She further alleged that the vacation notice was already pasted on some houses while the occupants were chased out.

“That is why we are pleading with the government to treat us fairly because we have nowhere to go. We have done what we can, my CDA and one other CDA wrote a letter to the government when the Federal Government came to mark the house but they have not fulfilled their promise to compensate us.

Another resident of the community, Jubril Nurudeen, said Ogunrun Ori had been in existence since 1847, preceding the creation of Ogun State and the amalgamation of Nigeria in 1914.
Nurudeen added, “When they wanted to construct the Lagos–Ibadan Expressway, our forefathers cooperated with them, why do they want to pull down our houses now? The community is highly populated now. Should we exhume the corpses of our great grandparents that were buried here? Where should we take our shrines to?”

“The Federal Government came to talk to us and we told them many times that the bridge they were constructing was too big. We suggested that it would be easier to construct a flyover. With that, fewer people would be affected, the compensation to be paid would reduce and it would still serve the purpose. Good examples are the Maryland bridge and Anthony bridge in Lagos; there are houses on both sides of the bridge.”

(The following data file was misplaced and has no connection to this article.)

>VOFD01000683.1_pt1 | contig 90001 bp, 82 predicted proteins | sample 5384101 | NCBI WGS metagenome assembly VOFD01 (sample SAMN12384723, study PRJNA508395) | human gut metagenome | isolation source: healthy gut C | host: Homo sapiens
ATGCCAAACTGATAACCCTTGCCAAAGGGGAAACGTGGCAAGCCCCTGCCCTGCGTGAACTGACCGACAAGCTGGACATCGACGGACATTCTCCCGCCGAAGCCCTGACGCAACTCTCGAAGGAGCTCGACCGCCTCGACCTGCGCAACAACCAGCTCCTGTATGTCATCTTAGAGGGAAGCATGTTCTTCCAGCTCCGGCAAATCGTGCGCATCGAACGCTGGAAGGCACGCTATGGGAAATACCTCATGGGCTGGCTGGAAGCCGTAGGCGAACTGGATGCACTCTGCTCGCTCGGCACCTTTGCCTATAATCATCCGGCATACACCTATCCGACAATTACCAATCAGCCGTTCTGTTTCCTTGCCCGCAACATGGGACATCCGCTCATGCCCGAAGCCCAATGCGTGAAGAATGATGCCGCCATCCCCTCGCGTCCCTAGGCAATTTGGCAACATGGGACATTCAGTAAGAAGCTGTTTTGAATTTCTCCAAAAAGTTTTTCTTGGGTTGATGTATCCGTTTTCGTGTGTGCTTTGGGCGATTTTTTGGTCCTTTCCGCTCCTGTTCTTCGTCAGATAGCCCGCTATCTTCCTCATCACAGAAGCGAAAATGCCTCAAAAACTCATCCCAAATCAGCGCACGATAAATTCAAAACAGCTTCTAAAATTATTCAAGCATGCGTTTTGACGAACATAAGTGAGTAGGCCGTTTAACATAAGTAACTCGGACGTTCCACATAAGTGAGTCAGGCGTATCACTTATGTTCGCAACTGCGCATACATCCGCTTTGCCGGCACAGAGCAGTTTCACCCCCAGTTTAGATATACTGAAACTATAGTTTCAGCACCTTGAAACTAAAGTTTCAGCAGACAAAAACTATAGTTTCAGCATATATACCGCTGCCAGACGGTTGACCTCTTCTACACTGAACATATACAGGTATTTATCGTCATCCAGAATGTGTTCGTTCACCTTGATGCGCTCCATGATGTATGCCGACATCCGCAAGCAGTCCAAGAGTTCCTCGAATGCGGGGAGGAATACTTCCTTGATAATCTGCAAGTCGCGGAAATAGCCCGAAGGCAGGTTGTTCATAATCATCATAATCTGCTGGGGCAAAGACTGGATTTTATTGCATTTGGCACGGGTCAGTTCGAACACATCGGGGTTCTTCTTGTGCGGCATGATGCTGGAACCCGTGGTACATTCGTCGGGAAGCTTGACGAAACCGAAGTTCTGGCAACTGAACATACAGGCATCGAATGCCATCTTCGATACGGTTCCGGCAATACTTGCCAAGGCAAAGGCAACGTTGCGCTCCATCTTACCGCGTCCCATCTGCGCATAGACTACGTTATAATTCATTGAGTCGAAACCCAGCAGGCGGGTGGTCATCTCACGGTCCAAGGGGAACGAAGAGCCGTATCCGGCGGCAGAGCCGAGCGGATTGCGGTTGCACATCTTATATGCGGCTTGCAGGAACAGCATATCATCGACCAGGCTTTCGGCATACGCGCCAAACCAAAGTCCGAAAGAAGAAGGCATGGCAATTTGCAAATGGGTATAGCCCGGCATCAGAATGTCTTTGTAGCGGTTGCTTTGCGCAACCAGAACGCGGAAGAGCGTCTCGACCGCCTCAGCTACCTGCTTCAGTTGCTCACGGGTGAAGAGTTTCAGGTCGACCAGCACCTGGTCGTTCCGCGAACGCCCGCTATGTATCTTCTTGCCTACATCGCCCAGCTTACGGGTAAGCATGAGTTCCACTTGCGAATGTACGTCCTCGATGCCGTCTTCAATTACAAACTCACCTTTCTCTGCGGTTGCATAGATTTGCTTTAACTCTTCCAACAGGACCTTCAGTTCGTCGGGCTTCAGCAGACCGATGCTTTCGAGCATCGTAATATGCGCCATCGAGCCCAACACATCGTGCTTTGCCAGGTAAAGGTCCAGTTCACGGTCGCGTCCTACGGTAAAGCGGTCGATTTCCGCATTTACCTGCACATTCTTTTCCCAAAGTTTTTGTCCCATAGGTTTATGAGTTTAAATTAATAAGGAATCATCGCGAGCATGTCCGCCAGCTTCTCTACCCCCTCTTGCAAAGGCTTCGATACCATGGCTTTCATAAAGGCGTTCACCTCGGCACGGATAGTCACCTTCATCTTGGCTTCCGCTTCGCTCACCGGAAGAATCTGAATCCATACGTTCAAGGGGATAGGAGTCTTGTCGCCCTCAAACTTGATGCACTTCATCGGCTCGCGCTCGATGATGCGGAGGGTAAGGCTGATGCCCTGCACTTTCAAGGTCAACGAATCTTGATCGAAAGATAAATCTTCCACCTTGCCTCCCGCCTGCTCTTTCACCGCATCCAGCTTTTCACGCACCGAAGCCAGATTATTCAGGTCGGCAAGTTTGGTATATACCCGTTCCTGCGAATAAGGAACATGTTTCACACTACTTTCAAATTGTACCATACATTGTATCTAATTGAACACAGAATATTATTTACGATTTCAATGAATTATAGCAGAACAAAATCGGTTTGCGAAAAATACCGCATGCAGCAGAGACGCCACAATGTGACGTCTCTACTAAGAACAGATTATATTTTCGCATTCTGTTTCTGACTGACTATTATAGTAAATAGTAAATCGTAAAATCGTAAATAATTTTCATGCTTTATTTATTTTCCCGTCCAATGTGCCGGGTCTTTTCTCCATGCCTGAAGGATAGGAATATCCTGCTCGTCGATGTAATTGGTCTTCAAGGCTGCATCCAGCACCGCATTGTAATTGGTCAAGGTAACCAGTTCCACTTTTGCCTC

He lamented that if people could be struggling to feed with the current economic crisis, the situation could be worse if people lose their houses.

He stated, “We want the Federal Government and not the state to answer us on this matter. We want them to build a flyover for us and if it is not possible, they should move the town to another location. We are appealing to the Federal Government, especially the Minister of Works and Housing, Mr Raji Fashola, to consider the economic situation. We are talking about over 800 houses. How do they want to relocate them?